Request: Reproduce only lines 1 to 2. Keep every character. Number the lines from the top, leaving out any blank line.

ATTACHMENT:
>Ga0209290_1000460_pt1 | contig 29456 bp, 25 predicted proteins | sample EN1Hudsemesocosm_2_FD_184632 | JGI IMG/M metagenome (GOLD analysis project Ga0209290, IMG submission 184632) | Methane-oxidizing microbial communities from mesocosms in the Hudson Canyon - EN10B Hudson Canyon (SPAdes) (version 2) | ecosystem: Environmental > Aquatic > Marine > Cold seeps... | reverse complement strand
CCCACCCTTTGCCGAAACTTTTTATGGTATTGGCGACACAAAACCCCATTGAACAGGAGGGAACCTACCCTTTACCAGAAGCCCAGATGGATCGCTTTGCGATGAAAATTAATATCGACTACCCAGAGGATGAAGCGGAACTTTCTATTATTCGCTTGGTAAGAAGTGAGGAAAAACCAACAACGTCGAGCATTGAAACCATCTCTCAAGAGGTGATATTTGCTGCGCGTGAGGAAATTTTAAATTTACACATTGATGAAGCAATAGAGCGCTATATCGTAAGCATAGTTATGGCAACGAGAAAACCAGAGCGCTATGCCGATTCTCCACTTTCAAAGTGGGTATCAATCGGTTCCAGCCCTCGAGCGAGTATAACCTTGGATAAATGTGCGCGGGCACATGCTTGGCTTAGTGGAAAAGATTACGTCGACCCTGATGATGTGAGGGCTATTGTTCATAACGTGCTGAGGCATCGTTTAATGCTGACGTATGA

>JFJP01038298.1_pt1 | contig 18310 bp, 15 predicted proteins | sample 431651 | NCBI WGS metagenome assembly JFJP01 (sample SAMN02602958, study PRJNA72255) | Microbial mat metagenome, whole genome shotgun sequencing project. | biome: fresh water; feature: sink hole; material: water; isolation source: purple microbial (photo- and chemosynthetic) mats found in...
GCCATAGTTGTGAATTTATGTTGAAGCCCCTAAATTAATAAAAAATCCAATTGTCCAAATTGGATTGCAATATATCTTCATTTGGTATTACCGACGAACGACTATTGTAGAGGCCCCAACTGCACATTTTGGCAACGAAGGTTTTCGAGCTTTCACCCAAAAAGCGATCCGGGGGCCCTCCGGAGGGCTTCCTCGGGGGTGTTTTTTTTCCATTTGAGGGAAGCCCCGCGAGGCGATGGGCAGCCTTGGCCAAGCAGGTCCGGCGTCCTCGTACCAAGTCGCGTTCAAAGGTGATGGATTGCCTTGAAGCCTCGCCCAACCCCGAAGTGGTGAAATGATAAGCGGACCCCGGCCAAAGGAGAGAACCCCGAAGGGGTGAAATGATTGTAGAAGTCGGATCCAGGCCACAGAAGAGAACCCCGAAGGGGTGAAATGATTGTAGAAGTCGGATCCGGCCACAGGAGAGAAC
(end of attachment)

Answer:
>Ga0209290_1000460_pt1 | contig 29456 bp, 25 predicted proteins | sample EN1Hudsemesocosm_2_FD_184632 | JGI IMG/M metagenome (GOLD analysis project Ga0209290, IMG submission 184632) | Methane-oxidizing microbial communities from mesocosms in the Hudson Canyon - EN10B Hudson Canyon (SPAdes) (version 2) | ecosystem: Environmental > Aquatic > Marine > Cold seeps... | reverse complement strand
CCCACCCTTTGCCGAAACTTTTTATGGTATTGGCGACACAAAACCCCATTGAACAGGAGGGAACCTACCCTTTACCAGAAGCCCAGATGGATCGCTTTGCGATGAAAATTAATATCGACTACCCAGAGGATGAAGCGGAACTTTCTATTATTCGCTTGGTAAGAAGTGAGGAAAAACCAACAACGTCGAGCATTGAAACCATCTCTCAAGAGGTGATATTTGCTGCGCGTGAGGAAATTTTAAATTTACACATTGATGAAGCAATAGAGCGCTATATCGTAAGCATAGTTATGGCAACGAGAAAACCAGAGCGCTATGCCGATTCTCCACTTTCAAAGTGGGTATCAATCGGTTCCAGCCCTCGAGCGAGTATAACCTTGGATAAATGTGCGCGGGCACATGCTTGGCTTAGTGGAAAAGATTACGTCGACCCTGATGATGTGAGGGCTATTGTTCATAACGTGCTGAGGCATCGTTTAATGCTGACGTATGA